HS10: Labor and American Political Development
The working group aims to bring together faculty and graduate students who are producing political and social science scholarship on the role of labor and labor unions in American politics, with the purpose of identify promising avenues of future research.
Inactive since: 2021
- Syracuse University
- Cornell University
The goals of the working group are to: (1) Foster greater collaboration among faculty and graduate students working on issues broadly related to labor and American politics. Collaborations could include research papers bringing together two or more faculty and/or graduate students from different school; jointly organized research grant proposals; or the co-design and co-teaching of courses on Labor and American Politics at different campuses. (2) Provide a regularized opportunity and forum for participating faculty and graduate students to gain and provide feedback on their research projects and scholarly output, most importantly in the form of paper workshop meetings. We anticipate holding at least two of these workshops, inviting five to fifteen members or potential members of the working group and other researchers working on this issue to the Cornell and Syracuse campuses for one or two day events. One potential goal for long term collaboration would be to expand the number of participants and make this either an annual or twice-annual conference where primarily junior and mid-career scholars could present their work and receive valuable feedback. (3) One of the immediate goals of this new working group would be to arrange “brainstorming” meetings of the organizers for purposes of facilitating more in-depth and advance planning regarding collaborative research opportunities. This would be an opportunity for identifying promising avenues for collaboration and for identifying an expanded pool of potential participants. (4) If established as a new working group, these brainstorming meetings would lay the foundation for applying for additional research and Humanities Corridor grants as a continuing working group, allowing us to further expand the number of participants and possibly to organize a signature event.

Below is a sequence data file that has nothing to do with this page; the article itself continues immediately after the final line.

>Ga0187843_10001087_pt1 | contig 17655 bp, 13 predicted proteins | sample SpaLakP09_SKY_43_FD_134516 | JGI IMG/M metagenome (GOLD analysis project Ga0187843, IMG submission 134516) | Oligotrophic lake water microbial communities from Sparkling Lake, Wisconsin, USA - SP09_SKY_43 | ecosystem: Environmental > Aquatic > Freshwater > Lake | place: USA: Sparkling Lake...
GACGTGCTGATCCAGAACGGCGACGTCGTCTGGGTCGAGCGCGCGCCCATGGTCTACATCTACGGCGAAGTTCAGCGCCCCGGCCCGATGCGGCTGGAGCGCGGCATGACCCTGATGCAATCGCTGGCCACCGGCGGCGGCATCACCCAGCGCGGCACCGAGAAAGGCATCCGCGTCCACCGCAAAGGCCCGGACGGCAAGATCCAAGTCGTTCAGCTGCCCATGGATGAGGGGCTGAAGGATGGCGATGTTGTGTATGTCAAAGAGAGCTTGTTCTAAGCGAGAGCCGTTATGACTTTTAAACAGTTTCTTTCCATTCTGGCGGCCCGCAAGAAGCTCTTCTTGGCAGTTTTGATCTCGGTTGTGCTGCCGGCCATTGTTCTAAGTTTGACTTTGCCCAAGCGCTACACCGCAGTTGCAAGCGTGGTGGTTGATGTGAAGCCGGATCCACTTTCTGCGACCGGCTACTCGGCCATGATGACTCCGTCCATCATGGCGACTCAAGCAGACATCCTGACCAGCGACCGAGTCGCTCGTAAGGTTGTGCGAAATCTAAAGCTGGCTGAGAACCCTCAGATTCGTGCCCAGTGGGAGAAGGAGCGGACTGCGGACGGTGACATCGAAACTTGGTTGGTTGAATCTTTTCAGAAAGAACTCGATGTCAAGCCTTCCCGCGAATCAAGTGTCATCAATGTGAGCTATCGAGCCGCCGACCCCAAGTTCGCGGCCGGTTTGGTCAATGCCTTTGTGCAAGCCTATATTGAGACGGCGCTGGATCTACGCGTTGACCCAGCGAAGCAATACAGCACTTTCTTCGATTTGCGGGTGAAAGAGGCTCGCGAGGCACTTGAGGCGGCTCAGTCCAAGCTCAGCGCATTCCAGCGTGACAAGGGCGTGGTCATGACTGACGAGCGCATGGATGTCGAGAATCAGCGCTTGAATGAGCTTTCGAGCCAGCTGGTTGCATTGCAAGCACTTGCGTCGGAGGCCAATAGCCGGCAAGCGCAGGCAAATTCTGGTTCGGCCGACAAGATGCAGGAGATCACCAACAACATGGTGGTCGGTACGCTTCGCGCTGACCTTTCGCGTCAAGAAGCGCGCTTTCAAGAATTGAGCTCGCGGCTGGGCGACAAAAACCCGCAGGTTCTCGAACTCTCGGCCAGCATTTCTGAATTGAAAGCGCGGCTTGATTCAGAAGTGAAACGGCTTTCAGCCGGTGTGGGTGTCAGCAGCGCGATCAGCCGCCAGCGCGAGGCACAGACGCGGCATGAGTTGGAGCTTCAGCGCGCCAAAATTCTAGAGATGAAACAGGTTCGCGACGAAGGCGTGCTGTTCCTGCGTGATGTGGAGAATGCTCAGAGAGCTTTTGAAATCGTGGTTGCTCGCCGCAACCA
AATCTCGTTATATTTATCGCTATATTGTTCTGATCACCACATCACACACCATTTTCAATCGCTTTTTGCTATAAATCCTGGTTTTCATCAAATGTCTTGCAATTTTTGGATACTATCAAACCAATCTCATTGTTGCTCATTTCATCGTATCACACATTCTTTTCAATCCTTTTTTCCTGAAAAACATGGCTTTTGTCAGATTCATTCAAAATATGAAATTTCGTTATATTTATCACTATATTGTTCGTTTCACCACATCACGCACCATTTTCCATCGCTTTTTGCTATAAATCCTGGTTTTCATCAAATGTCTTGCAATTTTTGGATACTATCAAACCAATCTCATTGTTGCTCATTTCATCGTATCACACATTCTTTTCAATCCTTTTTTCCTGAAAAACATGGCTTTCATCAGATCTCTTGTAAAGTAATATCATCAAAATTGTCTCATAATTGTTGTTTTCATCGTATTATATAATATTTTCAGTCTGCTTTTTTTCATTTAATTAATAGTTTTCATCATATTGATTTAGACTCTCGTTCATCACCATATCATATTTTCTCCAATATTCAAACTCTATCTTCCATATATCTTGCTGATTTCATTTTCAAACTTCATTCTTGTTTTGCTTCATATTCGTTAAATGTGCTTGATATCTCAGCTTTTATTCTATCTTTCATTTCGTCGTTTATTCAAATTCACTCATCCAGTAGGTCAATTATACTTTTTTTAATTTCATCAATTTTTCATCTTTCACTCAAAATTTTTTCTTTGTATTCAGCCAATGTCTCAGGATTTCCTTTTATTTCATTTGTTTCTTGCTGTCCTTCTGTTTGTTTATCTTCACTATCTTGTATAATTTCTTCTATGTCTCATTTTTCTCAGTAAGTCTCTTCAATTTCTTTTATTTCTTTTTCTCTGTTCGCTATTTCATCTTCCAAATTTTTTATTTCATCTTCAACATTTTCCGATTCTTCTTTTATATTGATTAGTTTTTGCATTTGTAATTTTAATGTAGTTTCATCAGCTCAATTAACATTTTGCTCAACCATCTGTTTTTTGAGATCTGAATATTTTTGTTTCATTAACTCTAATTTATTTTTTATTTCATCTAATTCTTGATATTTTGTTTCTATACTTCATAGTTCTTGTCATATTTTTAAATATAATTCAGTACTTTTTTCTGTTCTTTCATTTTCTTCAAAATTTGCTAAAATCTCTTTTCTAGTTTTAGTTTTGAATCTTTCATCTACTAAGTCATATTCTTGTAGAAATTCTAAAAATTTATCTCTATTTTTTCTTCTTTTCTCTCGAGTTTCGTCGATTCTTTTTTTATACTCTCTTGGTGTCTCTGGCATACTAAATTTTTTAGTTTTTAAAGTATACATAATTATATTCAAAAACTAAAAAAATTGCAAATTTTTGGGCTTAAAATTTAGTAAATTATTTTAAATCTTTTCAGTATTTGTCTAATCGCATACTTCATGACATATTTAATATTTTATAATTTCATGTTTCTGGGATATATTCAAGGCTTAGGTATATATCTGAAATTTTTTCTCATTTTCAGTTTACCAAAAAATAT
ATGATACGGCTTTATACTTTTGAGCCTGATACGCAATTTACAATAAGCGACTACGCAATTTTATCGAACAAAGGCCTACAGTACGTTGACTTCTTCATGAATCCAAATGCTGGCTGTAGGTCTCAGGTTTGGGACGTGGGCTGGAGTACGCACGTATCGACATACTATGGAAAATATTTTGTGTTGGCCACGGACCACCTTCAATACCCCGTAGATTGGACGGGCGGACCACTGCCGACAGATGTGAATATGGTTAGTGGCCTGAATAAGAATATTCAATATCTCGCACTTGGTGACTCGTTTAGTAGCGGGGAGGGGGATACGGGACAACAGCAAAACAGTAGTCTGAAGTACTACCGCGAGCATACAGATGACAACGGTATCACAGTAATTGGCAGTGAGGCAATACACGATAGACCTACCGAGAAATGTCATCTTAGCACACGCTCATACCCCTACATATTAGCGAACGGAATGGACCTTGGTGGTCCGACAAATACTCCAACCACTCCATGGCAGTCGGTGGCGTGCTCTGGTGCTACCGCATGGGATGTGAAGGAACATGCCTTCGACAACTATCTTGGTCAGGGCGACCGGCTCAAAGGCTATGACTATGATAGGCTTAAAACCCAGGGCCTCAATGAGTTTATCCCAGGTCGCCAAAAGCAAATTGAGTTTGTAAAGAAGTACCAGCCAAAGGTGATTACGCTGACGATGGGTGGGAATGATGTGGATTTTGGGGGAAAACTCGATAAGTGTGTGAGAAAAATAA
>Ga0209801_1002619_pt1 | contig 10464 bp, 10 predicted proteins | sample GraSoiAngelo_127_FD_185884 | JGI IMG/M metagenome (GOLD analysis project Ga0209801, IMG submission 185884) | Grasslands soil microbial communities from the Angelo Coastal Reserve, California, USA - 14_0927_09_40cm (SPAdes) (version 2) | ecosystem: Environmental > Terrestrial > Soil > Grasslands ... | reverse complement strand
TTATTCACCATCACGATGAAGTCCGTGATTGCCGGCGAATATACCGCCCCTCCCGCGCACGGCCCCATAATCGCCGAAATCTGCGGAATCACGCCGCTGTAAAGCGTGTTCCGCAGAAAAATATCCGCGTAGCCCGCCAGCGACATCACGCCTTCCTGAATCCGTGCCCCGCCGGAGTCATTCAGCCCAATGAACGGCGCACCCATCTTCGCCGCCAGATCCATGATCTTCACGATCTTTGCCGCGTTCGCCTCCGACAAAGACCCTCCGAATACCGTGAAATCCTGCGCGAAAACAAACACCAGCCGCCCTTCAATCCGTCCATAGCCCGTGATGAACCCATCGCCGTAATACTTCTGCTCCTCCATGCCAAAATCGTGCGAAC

Assistant Professor of Government
Assistant Professor of Political Science, Syracuse University
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